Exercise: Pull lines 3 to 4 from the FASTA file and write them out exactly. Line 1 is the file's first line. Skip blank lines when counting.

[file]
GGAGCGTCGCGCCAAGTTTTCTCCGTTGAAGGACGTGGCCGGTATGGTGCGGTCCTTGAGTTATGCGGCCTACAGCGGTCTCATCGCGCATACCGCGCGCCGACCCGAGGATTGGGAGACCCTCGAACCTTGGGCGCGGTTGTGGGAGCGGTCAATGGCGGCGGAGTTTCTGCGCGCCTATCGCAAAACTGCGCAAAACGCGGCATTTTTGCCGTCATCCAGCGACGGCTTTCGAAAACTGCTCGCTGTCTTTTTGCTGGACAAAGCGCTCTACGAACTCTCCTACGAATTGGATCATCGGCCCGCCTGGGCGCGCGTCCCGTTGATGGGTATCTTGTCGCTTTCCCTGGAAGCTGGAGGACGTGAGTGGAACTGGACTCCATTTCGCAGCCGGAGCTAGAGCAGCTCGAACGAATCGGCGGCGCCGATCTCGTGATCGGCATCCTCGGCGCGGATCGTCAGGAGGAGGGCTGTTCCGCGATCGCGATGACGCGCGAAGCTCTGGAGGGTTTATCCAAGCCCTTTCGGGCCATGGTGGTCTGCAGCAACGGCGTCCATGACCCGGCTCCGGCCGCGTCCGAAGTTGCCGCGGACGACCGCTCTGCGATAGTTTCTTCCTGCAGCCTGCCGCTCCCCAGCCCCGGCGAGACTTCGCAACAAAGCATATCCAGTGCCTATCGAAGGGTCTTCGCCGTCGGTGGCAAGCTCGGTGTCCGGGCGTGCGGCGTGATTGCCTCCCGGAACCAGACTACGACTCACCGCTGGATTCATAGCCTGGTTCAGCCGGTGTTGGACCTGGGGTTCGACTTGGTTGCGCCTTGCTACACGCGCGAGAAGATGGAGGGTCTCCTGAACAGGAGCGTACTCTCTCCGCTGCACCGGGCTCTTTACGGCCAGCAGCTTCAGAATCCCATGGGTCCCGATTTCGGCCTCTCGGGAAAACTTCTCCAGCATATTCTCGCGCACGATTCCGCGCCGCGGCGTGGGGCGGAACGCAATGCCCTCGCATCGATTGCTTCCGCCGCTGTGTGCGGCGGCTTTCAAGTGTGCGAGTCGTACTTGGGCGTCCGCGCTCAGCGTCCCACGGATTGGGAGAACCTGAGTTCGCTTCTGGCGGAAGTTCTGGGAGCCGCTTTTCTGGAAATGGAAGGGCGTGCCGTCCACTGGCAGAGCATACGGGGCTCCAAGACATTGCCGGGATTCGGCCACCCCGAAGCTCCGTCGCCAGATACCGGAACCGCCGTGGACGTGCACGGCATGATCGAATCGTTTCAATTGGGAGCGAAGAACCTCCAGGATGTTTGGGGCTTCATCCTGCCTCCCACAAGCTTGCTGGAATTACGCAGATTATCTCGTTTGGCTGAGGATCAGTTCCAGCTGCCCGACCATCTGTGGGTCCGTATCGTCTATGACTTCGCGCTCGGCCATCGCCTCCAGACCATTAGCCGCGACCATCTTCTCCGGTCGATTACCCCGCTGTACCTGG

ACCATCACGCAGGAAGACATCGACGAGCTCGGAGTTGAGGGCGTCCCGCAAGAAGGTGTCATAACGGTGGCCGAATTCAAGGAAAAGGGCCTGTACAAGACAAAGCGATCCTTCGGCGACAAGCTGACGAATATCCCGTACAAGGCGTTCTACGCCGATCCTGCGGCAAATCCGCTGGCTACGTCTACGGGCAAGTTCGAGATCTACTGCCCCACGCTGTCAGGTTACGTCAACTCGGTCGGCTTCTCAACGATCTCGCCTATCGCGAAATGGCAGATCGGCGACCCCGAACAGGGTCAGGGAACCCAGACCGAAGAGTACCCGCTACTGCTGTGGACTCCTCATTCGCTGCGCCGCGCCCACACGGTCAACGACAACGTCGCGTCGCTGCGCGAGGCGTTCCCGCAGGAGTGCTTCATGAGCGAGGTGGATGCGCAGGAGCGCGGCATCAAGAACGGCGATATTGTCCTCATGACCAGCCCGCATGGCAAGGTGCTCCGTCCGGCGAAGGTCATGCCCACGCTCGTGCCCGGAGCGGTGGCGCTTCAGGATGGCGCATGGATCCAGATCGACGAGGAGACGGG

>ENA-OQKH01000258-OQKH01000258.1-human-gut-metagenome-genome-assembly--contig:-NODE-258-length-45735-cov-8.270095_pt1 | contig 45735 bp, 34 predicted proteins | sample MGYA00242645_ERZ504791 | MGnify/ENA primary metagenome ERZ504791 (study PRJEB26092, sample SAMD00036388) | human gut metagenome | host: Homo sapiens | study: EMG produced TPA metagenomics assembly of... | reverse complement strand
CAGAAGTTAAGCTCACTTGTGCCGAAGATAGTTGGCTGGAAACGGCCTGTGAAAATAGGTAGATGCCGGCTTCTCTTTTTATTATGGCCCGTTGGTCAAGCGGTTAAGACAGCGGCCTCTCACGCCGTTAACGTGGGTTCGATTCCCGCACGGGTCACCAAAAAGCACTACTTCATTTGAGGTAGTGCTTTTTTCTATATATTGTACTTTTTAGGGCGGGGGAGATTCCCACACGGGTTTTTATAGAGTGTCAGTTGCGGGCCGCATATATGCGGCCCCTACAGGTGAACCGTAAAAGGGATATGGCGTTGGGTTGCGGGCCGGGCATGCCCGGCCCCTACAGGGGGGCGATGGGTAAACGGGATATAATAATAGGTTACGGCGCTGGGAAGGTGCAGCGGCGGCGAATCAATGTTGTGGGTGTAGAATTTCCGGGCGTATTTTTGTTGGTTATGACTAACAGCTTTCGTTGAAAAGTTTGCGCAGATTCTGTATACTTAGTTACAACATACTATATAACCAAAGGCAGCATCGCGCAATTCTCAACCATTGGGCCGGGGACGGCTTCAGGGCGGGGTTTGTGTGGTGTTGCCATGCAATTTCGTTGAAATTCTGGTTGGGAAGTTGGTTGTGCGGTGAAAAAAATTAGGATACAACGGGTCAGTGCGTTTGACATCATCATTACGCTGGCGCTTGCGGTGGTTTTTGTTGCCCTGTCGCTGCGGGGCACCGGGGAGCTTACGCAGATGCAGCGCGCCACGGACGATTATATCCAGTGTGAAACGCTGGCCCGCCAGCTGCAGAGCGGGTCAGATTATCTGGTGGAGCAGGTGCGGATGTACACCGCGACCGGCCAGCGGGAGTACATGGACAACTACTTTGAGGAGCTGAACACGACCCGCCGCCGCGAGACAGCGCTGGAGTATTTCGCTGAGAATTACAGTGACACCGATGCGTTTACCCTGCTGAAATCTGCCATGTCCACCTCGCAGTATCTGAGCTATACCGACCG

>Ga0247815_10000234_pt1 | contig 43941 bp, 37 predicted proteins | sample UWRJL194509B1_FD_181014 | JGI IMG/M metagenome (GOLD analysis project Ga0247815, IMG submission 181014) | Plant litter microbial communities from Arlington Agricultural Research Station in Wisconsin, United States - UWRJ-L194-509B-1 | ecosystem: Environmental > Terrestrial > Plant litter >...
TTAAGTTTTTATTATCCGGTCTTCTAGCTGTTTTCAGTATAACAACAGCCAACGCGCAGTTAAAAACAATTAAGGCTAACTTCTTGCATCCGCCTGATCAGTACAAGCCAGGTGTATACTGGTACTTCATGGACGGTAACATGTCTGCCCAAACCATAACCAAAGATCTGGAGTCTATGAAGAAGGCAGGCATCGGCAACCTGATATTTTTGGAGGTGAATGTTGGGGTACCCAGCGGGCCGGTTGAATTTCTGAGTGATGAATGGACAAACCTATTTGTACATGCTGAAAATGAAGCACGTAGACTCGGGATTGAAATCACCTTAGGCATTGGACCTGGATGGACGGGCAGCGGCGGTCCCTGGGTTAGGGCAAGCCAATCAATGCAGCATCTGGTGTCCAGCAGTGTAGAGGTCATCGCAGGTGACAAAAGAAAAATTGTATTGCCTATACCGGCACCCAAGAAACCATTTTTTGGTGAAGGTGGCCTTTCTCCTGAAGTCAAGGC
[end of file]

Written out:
>ENA-OQKH01000258-OQKH01000258.1-human-gut-metagenome-genome-assembly--contig:-NODE-258-length-45735-cov-8.270095_pt1 | contig 45735 bp, 34 predicted proteins | sample MGYA00242645_ERZ504791 | MGnify/ENA primary metagenome ERZ504791 (study PRJEB26092, sample SAMD00036388) | human gut metagenome | host: Homo sapiens | study: EMG produced TPA metagenomics assembly of... | reverse complement strand
CAGAAGTTAAGCTCACTTGTGCCGAAGATAGTTGGCTGGAAACGGCCTGTGAAAATAGGTAGATGCCGGCTTCTCTTTTTATTATGGCCCGTTGGTCAAGCGGTTAAGACAGCGGCCTCTCACGCCGTTAACGTGGGTTCGATTCCCGCACGGGTCACCAAAAAGCACTACTTCATTTGAGGTAGTGCTTTTTTCTATATATTGTACTTTTTAGGGCGGGGGAGATTCCCACACGGGTTTTTATAGAGTGTCAGTTGCGGGCCGCATATATGCGGCCCCTACAGGTGAACCGTAAAAGGGATATGGCGTTGGGTTGCGGGCCGGGCATGCCCGGCCCCTACAGGGGGGCGATGGGTAAACGGGATATAATAATAGGTTACGGCGCTGGGAAGGTGCAGCGGCGGCGAATCAATGTTGTGGGTGTAGAATTTCCGGGCGTATTTTTGTTGGTTATGACTAACAGCTTTCGTTGAAAAGTTTGCGCAGATTCTGTATACTTAGTTACAACATACTATATAACCAAAGGCAGCATCGCGCAATTCTCAACCATTGGGCCGGGGACGGCTTCAGGGCGGGGTTTGTGTGGTGTTGCCATGCAATTTCGTTGAAATTCTGGTTGGGAAGTTGGTTGTGCGGTGAAAAAAATTAGGATACAACGGGTCAGTGCGTTTGACATCATCATTACGCTGGCGCTTGCGGTGGTTTTTGTTGCCCTGTCGCTGCGGGGCACCGGGGAGCTTACGCAGATGCAGCGCGCCACGGACGATTATATCCAGTGTGAAACGCTGGCCCGCCAGCTGCAGAGCGGGTCAGATTATCTGGTGGAGCAGGTGCGGATGTACACCGCGACCGGCCAGCGGGAGTACATGGACAACTACTTTGAGGAGCTGAACACGACCCGCCGCCGCGAGACAGCGCTGGAGTATTTCGCTGAGAATTACAGTGACACCGATGCGTTTACCCTGCTGAAATCTGCCATGTCCACCTCGCAGTATCTGAGCTATACCGACCG